See if you can catch your person looking at you and try to identify what type of eye contact they’re making. It might tell you whether they like you or not. 

Emotional attentiveness

Image Credit/ Tima Miroshnichenko

Our emotional needs are a part of who we are that can’t be denied. If you want to know whether or not your person likes you for who you are, notice if they are emotionally attentive to you. Do they pay attention when you’re sad or down, and offer a helping hand? Do they work to learn and accommodate things like your love language whether theirs is different from yours or not? Do they take into consideration and respect your emotional needs such as affection, security, independence, and, trust?

If they do, then there’s a high probability that they like you, not only superficially but also for who you are. Emotional needs are a big part of ourselves and our relationships that we often need to address in order to stay healthy. 

An article on Healthline states that “emotional needs shift, change, and new ones can be discovered over time”. Someone who takes the time to learn all of your needs and adapt accordingly is someone who is both interested in and sincerely cares about you. Especially when fulfilling your emotional needs are not the other person’s responsibility, yet they offer to do it anyways.  

We hope this has helped you get an idea of what people do when they like someone. Do you think someone likes you and want to find out? Try to notice if this person does some of the things on this list and then let us know in the comments. Until next time. 

Sources:

Bloom, L., & Bloom, C. (2019, November 14). Psychology Today. Retrieved from https://www.psychologytoday.com/intl/blog/stronger-the-broken-places/201911/the-fine-art-asking-the-right-questions-0 

Cooper, M. (2022, August 31). Why eye contact matters in your relationship? Marty Cooper. Retrieved from https://coopertherapy.com/why-eye-contact-matters-in-your-relationship/#:~:text=Eye%20contact%20has%20undeniable%20power,love%20hormone%E2%80%9D)%20is%20released.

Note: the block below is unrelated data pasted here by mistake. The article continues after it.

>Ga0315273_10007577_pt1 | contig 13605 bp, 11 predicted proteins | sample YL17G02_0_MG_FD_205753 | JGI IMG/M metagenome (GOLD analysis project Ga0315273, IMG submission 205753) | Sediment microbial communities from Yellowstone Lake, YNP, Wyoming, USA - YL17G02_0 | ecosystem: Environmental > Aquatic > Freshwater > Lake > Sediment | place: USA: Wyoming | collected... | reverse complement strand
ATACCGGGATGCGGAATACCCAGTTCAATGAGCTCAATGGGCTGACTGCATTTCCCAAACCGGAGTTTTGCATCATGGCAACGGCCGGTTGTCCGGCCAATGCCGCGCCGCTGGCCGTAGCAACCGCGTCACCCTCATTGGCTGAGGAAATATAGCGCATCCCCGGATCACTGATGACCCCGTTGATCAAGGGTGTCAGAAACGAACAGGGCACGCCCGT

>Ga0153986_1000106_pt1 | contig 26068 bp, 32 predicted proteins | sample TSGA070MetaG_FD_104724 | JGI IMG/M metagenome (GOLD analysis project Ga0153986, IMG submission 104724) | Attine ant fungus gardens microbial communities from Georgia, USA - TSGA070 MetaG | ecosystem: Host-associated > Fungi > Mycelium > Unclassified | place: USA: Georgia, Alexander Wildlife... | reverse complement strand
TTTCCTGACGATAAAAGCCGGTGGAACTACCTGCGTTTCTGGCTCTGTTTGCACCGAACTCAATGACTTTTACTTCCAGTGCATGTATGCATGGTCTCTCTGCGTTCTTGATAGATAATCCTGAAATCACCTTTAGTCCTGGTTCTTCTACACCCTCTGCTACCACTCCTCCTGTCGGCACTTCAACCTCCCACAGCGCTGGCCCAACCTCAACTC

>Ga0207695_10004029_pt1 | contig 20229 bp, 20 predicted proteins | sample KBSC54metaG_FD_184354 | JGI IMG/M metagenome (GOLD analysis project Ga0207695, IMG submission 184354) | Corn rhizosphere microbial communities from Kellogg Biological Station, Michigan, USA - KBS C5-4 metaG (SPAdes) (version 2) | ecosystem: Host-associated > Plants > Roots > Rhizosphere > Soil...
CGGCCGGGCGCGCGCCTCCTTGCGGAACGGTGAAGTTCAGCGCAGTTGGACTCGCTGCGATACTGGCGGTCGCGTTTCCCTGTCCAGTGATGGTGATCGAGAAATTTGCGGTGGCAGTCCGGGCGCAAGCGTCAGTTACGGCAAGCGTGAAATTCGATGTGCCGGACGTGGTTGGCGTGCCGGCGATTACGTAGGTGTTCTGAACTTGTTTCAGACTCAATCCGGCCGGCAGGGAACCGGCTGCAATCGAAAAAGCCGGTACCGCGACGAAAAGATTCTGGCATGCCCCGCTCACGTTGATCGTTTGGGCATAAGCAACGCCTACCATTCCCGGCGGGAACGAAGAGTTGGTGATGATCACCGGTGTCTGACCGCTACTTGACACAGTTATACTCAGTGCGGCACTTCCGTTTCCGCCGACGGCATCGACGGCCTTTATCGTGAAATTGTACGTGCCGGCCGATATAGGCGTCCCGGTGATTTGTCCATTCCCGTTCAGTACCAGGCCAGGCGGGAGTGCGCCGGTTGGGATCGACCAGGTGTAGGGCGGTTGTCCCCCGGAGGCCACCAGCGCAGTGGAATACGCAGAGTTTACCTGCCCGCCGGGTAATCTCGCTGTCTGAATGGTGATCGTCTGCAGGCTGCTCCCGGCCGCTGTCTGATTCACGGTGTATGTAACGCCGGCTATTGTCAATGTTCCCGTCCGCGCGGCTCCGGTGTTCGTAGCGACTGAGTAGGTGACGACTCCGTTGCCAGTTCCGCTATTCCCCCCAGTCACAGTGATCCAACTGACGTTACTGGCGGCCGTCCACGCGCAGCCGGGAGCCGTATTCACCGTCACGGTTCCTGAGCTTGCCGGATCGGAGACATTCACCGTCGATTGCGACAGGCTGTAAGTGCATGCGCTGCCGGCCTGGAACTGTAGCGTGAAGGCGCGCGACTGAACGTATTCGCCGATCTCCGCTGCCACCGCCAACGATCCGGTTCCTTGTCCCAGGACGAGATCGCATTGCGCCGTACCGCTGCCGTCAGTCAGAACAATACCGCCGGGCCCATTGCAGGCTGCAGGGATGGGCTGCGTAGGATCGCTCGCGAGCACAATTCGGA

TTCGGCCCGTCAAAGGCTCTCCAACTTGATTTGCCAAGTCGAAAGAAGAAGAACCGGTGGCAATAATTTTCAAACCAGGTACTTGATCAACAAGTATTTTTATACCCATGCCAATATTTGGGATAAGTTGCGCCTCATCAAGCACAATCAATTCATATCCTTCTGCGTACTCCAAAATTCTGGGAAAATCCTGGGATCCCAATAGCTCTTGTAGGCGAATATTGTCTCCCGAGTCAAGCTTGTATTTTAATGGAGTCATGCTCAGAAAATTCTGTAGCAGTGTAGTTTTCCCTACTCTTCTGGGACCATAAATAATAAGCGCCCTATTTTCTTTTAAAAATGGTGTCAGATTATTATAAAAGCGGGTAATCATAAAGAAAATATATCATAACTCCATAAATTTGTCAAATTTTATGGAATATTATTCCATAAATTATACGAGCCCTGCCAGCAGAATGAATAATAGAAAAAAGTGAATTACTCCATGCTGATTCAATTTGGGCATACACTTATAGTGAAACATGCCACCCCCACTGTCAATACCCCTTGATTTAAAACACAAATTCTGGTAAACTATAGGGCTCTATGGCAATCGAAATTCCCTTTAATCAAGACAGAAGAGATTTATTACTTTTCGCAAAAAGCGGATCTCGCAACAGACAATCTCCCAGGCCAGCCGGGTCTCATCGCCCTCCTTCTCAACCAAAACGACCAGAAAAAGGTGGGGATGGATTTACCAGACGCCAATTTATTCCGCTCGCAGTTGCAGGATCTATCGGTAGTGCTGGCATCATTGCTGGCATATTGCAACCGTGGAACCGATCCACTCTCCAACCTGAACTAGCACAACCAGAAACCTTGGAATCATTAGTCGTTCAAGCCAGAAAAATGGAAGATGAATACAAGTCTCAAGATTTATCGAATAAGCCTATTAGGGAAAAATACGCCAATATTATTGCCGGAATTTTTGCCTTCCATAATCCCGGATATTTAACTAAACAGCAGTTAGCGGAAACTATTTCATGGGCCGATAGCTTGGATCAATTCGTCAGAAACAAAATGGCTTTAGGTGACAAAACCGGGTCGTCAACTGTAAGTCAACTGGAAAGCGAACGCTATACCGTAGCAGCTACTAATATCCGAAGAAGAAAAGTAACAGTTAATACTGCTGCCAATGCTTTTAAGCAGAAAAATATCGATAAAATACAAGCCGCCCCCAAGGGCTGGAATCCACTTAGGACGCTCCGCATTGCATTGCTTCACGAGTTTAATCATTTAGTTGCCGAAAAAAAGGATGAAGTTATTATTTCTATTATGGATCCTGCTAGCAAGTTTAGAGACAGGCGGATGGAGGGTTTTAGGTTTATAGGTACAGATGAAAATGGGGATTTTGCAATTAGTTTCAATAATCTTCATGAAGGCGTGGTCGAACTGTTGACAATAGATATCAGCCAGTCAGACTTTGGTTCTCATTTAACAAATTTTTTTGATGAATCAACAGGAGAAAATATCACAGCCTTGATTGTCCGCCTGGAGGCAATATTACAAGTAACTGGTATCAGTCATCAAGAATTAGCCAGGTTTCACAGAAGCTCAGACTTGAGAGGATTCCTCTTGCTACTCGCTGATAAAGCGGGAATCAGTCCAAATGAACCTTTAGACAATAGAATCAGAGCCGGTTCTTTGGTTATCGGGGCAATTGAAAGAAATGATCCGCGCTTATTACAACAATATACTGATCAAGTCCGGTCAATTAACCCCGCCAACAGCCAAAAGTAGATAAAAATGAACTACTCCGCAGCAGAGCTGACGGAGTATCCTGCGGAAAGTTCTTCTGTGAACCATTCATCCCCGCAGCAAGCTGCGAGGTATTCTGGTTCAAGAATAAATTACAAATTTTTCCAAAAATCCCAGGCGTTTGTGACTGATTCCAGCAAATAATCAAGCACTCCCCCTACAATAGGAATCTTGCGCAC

Edwards, V. V. (2022, June 29). How to tell if someone likes you: 7 Cues you need to know. Science of People. Retrieved from https://www.scienceofpeople.com/someone-likes-you/ 

Kelly, A. (2017, October 31). The psychology of mirroring. Imagine Health. Retrieved from https://imaginehealth.ie/the-psychology-of-mirroring/ 

Raypole, C. (2021, October 21). Emotional needs: 10 big ones in relationships. Healthline. Retrieved from https://www.healthline.com/health/emotional-needs#things-to-keep-in-mind 

Leave your vote

1 point
Upvote Downvote

Total votes: 1

Upvotes: 1

Upvotes percentage: 100.000000%

Downvotes: 0

Downvotes percentage: 0.000000%

Related Articles

Responses

Your email address will not be published. Required fields are marked *

Psych2Go

Hey there!

Forgot password?

Forgot your password?

Enter your account data and we will send you a link to reset your password.

Your password reset link appears to be invalid or expired.

Close
of

Processing files…